• Listing 1.02- Major Dysfunction of a Joint (Due to Any Cause): If lymphedema severely impairs your ability to use your arms or legs, you may qualify under this blue book listing.
• Listing 4.11—Chronic Venous Insufficiency: If lymphedema occurs in one or both of your legs and causes extreme swelling, you may be able to match this blue book listing.
If you do not match either of these blue book listings but are experiencing lymphedema as a result of cancer treatment, you may be able to qualify under the listing for your particular type of cancer.
See all blue book listings, here: http://www.ssa.gov/disability/professionals/bluebook/AdultListings.htm
The Medical Vocational Allowance
If your condition does not match any blue book listings, you may still be able to qualify under something called a medical vocational allowance. Essentially, this means that based on your age, work history, and physical ability the SSA has decided that you are in fact disabled—despite failing to meet a blue book listing.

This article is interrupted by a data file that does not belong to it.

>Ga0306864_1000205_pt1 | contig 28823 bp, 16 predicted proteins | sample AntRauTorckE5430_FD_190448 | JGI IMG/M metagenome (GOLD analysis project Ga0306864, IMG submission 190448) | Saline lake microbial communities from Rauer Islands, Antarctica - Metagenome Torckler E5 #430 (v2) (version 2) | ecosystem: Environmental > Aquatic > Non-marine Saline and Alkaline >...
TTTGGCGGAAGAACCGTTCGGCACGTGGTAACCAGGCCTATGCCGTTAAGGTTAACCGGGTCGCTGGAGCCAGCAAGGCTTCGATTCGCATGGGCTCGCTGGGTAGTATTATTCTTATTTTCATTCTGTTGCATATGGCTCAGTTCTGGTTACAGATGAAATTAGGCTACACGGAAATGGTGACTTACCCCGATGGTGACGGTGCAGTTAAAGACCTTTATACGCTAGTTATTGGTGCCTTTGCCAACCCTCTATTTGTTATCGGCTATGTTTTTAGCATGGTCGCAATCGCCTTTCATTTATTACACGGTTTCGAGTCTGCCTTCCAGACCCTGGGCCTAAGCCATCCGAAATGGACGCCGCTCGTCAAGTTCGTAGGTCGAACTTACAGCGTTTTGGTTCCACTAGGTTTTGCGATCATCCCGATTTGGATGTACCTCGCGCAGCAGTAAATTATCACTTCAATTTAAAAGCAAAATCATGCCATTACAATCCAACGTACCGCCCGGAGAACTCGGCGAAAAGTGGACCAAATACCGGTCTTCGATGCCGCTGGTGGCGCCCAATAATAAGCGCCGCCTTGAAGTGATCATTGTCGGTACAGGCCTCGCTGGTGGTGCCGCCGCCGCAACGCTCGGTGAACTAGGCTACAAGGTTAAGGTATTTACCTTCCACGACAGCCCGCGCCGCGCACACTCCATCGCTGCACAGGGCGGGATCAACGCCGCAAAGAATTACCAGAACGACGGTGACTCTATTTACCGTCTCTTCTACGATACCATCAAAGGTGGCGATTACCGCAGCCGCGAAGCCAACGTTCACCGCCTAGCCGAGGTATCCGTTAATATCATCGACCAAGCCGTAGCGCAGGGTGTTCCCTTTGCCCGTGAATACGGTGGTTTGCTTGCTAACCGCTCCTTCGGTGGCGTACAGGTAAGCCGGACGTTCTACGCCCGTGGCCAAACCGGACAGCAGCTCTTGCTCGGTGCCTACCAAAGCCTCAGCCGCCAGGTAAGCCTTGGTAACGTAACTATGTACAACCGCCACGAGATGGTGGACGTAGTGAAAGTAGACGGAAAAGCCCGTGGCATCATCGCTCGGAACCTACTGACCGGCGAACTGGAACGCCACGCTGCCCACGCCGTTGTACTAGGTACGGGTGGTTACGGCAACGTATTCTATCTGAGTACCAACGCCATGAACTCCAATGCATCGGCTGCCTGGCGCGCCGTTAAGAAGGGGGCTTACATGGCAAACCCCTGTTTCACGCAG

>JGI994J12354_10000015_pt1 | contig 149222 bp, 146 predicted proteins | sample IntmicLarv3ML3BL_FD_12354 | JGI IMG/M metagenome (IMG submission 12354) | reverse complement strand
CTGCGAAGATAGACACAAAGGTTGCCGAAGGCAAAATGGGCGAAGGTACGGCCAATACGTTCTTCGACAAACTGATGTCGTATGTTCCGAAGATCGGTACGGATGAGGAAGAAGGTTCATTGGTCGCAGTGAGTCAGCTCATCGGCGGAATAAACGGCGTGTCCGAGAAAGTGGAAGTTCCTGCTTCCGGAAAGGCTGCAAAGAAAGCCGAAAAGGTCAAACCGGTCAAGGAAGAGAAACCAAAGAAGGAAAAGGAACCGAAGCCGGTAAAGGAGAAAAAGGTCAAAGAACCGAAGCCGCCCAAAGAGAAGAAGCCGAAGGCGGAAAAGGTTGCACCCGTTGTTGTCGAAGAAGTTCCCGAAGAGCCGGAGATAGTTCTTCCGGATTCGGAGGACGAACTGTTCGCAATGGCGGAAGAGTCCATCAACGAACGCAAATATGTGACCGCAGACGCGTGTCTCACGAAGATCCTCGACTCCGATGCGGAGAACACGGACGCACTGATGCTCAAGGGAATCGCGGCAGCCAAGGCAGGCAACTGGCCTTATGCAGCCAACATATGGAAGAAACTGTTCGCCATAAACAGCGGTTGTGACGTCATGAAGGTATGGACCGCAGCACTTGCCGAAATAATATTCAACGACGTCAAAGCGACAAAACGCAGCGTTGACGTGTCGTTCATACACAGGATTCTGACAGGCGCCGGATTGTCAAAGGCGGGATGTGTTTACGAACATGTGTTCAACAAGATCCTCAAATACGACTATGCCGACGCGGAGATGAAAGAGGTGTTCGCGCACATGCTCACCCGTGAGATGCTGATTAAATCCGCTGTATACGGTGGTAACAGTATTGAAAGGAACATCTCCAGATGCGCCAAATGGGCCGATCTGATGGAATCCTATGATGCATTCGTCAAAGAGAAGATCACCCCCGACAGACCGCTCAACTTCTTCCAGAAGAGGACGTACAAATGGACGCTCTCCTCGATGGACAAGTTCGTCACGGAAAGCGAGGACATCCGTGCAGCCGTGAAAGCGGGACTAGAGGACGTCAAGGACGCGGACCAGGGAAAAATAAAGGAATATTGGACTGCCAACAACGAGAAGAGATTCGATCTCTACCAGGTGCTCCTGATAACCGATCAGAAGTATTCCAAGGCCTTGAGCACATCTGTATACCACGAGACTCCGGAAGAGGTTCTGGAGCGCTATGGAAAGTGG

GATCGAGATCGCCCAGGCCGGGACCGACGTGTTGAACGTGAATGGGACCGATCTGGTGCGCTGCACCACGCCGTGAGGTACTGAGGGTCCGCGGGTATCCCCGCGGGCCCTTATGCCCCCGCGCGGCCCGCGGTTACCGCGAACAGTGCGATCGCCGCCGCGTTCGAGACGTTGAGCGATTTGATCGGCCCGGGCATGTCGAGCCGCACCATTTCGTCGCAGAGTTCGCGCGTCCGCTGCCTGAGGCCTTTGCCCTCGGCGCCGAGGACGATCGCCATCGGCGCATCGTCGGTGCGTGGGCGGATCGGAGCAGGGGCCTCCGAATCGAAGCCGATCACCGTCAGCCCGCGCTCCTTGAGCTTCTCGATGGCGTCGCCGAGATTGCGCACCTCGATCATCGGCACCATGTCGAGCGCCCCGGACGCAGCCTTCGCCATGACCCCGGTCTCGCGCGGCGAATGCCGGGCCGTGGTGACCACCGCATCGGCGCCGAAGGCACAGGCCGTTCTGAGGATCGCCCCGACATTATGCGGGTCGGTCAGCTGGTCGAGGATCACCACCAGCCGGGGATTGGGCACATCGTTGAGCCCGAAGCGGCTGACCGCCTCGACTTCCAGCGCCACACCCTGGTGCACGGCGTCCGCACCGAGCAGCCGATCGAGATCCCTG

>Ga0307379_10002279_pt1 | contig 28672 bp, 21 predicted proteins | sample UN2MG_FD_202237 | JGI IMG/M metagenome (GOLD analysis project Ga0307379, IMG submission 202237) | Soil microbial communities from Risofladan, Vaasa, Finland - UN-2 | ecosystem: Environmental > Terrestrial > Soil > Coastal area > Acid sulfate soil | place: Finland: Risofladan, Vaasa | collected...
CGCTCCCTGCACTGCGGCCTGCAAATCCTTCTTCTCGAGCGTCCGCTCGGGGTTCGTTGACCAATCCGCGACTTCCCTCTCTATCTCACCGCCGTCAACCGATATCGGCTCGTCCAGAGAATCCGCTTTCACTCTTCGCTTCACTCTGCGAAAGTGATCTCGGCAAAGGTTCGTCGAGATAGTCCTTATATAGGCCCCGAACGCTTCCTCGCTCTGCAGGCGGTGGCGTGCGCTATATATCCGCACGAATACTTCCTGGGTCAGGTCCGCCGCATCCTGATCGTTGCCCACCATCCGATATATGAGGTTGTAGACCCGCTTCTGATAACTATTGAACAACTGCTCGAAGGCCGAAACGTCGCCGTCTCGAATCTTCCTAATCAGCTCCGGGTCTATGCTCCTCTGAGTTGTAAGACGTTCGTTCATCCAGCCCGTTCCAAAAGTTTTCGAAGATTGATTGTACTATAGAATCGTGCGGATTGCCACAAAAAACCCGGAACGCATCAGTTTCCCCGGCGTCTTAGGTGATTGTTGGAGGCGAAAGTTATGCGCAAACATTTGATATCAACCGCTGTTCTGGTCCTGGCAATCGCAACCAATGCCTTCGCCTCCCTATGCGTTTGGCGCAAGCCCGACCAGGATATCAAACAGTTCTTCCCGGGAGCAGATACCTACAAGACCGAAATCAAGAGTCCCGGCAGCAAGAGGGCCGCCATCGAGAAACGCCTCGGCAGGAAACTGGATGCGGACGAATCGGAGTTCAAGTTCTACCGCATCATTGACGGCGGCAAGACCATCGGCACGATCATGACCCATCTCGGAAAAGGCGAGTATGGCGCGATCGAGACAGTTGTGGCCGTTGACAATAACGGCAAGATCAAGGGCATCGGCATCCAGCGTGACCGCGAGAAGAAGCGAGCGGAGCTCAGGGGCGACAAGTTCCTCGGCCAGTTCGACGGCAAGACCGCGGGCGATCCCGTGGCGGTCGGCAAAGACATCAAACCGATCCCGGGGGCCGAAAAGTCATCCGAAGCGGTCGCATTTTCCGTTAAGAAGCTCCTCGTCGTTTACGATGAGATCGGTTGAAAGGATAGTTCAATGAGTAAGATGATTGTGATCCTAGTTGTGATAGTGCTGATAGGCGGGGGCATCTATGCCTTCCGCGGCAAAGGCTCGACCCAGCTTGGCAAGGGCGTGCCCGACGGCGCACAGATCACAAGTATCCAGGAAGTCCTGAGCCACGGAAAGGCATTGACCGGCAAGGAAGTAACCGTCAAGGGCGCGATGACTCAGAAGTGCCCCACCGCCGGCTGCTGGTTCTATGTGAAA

To learn more about medical vocational allowances, visit the following page: http://www.disability-benefits-help.org/glossary/vocational-factors.
Preparing for the Social Security Disability Application Process
The initial application for Social Security Disability benefits is made up of several forms. However, before you submit your application, it is important that you collect all of the medical and non-medical documentation that the SSA will look for. Having these documents prepared ahead of time can prevent any delays in your claim and potentially speed up the application process.
Non-medical documentation may include proof of birth, proof of citizenship or alien status, records of military service, and W-2 forms for the past year.